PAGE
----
If only I had a penny for every time I’ve heard this aphorism!
True, most typology studies out there as well as our own experiences verify that currently most of us act like the kids that rush to the table and grab the candy in the classic delayed gratification marshmallow experiment: convenience rules over our privacy concerns.
But nothing is written in stone about this. Given enough information and some time to digest it, even greedy kids learn. Just take a look at some other things we didn’t use to care about:
Never had the pleasure of walking directly into a plane without a security check but from what I hear there was a time that this was how it worked. You would show up at the airport with ticket at hand. The check-in assistant would verify that your name is on the list and check your id. Then you would just walk past the security officer and go directly to the boarding gate. Simple as that.
Then came hijackers and ruined everything. Between 1968 and 1972, hijackers took over a commercial aircraft every other week, on average. So long with speedy boarding and farewell to smoking on planes 20 years later. If you want to get nostalgic, here you go:
Since we are in the topic of smoking and given that lots of privacy concerns are caused by personal data collection practices in online advertising I cannot avoid thinking of Betty and Don Draper with cigarettes at hand at work, in the car, or even at home with the kids.
To be honest I don’t have to go as far as the Mad Men heroes to draw examples. I am pretty, pretty, pretty sure I’ve seen some of this in real life.
Where do I start here? I could list some of my own but they are nowhere near as fun as some that I discovered with a quick search around the web. Things like:
- Glass blowing kit
- Lead casting kit
- Working electric power tools for kids
- The kerosine train
- Magic killer guns that impress, burn, or knock down your friends.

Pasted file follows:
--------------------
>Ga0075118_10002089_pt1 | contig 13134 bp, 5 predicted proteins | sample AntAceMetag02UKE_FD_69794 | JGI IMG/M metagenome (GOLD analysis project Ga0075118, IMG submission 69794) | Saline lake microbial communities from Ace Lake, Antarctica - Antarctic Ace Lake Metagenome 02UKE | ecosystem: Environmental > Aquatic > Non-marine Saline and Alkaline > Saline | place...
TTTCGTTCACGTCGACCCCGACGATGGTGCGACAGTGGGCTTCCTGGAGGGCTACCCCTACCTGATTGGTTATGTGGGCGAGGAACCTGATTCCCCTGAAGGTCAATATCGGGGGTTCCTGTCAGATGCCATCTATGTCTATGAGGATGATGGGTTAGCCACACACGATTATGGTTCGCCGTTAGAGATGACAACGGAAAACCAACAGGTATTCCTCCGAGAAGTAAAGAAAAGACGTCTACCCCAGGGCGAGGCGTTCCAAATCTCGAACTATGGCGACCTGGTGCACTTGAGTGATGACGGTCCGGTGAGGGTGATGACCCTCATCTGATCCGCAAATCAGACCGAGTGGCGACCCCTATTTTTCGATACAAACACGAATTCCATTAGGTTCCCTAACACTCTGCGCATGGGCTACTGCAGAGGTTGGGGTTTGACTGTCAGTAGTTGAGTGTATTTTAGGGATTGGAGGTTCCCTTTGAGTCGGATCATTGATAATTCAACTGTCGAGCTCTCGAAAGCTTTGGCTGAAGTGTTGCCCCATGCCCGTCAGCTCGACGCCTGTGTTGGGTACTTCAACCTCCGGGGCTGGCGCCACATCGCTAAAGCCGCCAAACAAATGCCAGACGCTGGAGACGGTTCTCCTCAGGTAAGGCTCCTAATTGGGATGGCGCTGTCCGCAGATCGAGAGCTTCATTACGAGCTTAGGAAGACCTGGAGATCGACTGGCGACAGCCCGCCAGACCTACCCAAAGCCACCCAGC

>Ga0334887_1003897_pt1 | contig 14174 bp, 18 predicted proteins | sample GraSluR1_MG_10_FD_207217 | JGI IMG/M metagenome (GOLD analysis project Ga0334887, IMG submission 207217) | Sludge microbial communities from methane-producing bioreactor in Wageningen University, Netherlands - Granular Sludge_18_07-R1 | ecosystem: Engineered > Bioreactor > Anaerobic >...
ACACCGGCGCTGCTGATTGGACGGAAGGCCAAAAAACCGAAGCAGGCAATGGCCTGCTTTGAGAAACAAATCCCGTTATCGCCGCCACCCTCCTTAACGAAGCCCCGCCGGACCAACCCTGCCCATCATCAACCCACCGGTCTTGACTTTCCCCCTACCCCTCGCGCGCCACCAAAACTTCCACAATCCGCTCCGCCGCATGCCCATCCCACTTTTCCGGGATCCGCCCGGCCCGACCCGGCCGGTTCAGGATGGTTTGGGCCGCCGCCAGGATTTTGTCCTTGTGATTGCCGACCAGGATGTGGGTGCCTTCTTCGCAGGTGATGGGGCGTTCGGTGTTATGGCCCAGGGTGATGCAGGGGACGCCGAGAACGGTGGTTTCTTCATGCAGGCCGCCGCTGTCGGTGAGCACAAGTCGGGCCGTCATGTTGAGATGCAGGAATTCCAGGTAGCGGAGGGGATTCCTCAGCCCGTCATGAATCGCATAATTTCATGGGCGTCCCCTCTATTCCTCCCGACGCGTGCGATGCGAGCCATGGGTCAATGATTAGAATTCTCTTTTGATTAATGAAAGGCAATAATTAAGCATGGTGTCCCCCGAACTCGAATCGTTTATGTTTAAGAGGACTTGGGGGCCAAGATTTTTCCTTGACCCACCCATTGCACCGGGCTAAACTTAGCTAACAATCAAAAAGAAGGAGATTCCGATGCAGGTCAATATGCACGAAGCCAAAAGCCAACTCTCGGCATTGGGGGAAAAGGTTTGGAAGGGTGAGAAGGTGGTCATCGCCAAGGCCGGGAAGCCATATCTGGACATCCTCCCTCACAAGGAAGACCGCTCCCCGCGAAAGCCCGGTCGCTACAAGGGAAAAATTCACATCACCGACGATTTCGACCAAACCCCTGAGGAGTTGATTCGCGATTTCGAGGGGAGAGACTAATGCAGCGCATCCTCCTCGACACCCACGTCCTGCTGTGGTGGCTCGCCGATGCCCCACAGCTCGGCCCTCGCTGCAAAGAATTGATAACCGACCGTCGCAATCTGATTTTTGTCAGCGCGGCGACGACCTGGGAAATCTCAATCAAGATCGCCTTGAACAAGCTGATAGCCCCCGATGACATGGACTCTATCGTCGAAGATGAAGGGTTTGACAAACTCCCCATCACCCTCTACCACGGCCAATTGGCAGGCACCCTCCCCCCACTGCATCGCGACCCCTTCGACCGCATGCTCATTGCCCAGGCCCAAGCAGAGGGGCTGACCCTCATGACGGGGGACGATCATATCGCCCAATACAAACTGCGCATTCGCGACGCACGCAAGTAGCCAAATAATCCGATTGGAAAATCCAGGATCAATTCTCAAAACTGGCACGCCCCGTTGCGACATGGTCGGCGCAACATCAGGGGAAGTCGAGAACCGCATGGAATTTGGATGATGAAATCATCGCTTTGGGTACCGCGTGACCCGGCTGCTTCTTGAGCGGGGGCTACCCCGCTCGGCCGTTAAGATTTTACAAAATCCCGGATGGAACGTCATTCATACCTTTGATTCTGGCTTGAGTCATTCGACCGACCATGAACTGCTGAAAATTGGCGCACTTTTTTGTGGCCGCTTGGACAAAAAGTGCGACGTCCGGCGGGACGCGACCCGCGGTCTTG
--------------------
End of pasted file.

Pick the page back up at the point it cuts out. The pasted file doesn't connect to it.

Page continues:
Pictures are louder than words. Just take a look at The 8 Most Wildly Irresponsible Vintage Toys. Last in this list is the “Atomic Energy Lab” which brings us to:
Recreational uses of radio active materials
I love micro-mechanics and there’s nothing more lovable about it than mechanical watches. There is a magic in listening to the ticking sound of a mechanical movement while observing the seconds hand sweep smoothly above the dial. You can even do it the dark because modern watches use super luminova to illuminate watch dial markings and hands.
I am stretching dangerously beyond my field here but from what I gather, Tritium, a radio-active material, needs to be handled very carefully. Radium is downright dangerous. I mean “you are going to die” dangerous. Just read a bit about what happened to the “Radium Girls” who used to apply radium on watch dials in an assembly line in the ’20s.
But we are not done yet. Remember the title of the section is “Recreational uses of radio active materials”. Watch dials are just the tip of the iceberg. It’s more of a useful than a recreational thing to be able to read the time in the dark (with some exceptions). Could society stomach the dangers for workers? Who knows? It doesn’t really matter because there are these other uses, that were truly recreational (in the beginning at least) for which I hope the answer is pretty clear. Here goes the list:
- Radium chocolate
- Radium water
- Radium toothpaste
- Radium spa
Details and imagery at 9 Ways People Used Radium Before We Understood the Risks.
Anyhow, I can go on for hours on this, talk about car safety belts, car seat headrests, balconies, furniture design etc but I think where I am getting at is clear: Societies evolve.
It takes some time and some pain but they evolve. Especially in our time with the ease at which information spreads, they evolve fast. Mark my words, it wont be long before we look back and laugh at the way we approached privacy in the happy days of the web.